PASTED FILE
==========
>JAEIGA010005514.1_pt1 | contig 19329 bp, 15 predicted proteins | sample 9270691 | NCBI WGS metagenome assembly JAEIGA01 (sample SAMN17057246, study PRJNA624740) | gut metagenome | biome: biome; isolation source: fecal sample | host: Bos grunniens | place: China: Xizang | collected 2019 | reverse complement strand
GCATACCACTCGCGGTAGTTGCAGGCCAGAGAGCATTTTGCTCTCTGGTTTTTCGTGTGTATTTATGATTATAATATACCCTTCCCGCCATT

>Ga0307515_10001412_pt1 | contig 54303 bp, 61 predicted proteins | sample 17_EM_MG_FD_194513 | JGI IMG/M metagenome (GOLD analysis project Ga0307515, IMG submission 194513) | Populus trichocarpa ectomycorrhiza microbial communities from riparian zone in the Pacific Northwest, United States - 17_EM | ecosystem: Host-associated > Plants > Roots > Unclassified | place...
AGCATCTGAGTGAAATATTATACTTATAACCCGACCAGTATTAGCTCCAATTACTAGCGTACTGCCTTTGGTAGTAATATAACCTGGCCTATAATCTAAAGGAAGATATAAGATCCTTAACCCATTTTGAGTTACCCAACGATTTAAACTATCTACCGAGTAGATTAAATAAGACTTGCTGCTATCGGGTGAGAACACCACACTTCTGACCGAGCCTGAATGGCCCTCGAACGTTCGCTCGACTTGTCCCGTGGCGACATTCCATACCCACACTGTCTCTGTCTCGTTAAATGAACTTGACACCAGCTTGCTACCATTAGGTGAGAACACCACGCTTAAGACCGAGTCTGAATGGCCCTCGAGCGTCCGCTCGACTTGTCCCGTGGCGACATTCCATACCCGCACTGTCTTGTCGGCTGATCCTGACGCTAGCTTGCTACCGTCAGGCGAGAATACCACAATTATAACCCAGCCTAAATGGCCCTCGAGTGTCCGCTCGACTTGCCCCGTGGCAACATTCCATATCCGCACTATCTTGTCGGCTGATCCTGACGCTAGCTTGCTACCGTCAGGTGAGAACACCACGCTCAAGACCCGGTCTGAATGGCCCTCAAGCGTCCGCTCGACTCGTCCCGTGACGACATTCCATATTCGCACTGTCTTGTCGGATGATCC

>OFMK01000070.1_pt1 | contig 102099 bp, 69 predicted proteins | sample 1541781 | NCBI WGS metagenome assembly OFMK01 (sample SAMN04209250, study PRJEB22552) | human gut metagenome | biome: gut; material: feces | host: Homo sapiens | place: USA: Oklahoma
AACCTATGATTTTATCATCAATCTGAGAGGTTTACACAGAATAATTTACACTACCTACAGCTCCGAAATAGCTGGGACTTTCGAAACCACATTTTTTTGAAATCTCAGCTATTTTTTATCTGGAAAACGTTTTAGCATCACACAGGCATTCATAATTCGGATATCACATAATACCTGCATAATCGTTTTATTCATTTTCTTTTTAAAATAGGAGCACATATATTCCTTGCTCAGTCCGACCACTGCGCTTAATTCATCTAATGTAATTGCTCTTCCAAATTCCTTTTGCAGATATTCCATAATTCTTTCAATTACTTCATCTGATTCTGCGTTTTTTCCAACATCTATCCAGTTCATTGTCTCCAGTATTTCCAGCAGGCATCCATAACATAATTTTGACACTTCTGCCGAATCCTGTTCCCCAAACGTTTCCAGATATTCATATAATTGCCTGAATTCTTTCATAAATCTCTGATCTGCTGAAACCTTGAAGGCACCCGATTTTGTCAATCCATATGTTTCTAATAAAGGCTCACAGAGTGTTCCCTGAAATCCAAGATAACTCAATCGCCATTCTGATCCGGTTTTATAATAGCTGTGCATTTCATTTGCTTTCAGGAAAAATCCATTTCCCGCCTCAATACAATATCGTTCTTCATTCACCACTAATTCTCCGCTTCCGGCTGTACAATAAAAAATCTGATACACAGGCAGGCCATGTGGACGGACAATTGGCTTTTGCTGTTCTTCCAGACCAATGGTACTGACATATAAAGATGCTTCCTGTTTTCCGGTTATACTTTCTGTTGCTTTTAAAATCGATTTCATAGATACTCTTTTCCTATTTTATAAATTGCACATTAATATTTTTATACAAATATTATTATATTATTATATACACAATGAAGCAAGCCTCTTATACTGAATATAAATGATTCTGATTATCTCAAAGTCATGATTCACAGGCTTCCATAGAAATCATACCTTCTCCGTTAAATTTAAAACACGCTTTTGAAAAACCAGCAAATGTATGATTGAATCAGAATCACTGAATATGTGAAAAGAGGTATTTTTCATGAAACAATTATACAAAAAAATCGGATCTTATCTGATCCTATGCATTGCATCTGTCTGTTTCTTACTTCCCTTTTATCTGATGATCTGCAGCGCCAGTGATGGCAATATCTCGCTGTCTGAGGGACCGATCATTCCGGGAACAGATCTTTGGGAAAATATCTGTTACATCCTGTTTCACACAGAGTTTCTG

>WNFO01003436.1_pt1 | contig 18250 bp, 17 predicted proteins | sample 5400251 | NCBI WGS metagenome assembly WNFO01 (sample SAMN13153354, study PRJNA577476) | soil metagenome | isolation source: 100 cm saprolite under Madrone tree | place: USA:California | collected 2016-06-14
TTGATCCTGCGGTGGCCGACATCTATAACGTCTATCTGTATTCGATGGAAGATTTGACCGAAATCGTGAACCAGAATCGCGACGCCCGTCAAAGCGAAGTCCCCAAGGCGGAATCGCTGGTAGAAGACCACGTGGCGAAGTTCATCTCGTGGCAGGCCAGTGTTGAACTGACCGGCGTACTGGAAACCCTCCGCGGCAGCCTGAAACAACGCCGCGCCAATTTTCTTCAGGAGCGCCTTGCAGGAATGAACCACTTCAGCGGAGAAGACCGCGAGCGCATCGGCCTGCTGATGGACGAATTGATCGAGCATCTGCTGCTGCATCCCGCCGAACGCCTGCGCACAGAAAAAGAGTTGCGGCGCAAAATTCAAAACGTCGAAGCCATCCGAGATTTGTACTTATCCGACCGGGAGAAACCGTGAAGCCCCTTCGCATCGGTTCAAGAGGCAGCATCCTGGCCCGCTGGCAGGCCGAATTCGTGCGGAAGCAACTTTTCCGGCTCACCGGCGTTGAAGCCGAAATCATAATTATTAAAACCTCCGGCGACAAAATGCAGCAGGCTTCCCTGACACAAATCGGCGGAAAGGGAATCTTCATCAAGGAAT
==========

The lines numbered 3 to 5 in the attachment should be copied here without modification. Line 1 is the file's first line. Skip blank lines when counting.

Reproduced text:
>Ga0307515_10001412_pt1 | contig 54303 bp, 61 predicted proteins | sample 17_EM_MG_FD_194513 | JGI IMG/M metagenome (GOLD analysis project Ga0307515, IMG submission 194513) | Populus trichocarpa ectomycorrhiza microbial communities from riparian zone in the Pacific Northwest, United States - 17_EM | ecosystem: Host-associated > Plants > Roots > Unclassified | place...
AGCATCTGAGTGAAATATTATACTTATAACCCGACCAGTATTAGCTCCAATTACTAGCGTACTGCCTTTGGTAGTAATATAACCTGGCCTATAATCTAAAGGAAGATATAAGATCCTTAACCCATTTTGAGTTACCCAACGATTTAAACTATCTACCGAGTAGATTAAATAAGACTTGCTGCTATCGGGTGAGAACACCACACTTCTGACCGAGCCTGAATGGCCCTCGAACGTTCGCTCGACTTGTCCCGTGGCGACATTCCATACCCACACTGTCTCTGTCTCGTTAAATGAACTTGACACCAGCTTGCTACCATTAGGTGAGAACACCACGCTTAAGACCGAGTCTGAATGGCCCTCGAGCGTCCGCTCGACTTGTCCCGTGGCGACATTCCATACCCGCACTGTCTTGTCGGCTGATCCTGACGCTAGCTTGCTACCGTCAGGCGAGAATACCACAATTATAACCCAGCCTAAATGGCCCTCGAGTGTCCGCTCGACTTGCCCCGTGGCAACATTCCATATCCGCACTATCTTGTCGGCTGATCCTGACGCTAGCTTGCTACCGTCAGGTGAGAACACCACGCTCAAGACCCGGTCTGAATGGCCCTCAAGCGTCCGCTCGACTCGTCCCGTGACGACATTCCATATTCGCACTGTCTTGTCGGATGATCC

>OFMK01000070.1_pt1 | contig 102099 bp, 69 predicted proteins | sample 1541781 | NCBI WGS metagenome assembly OFMK01 (sample SAMN04209250, study PRJEB22552) | human gut metagenome | biome: gut; material: feces | host: Homo sapiens | place: USA: Oklahoma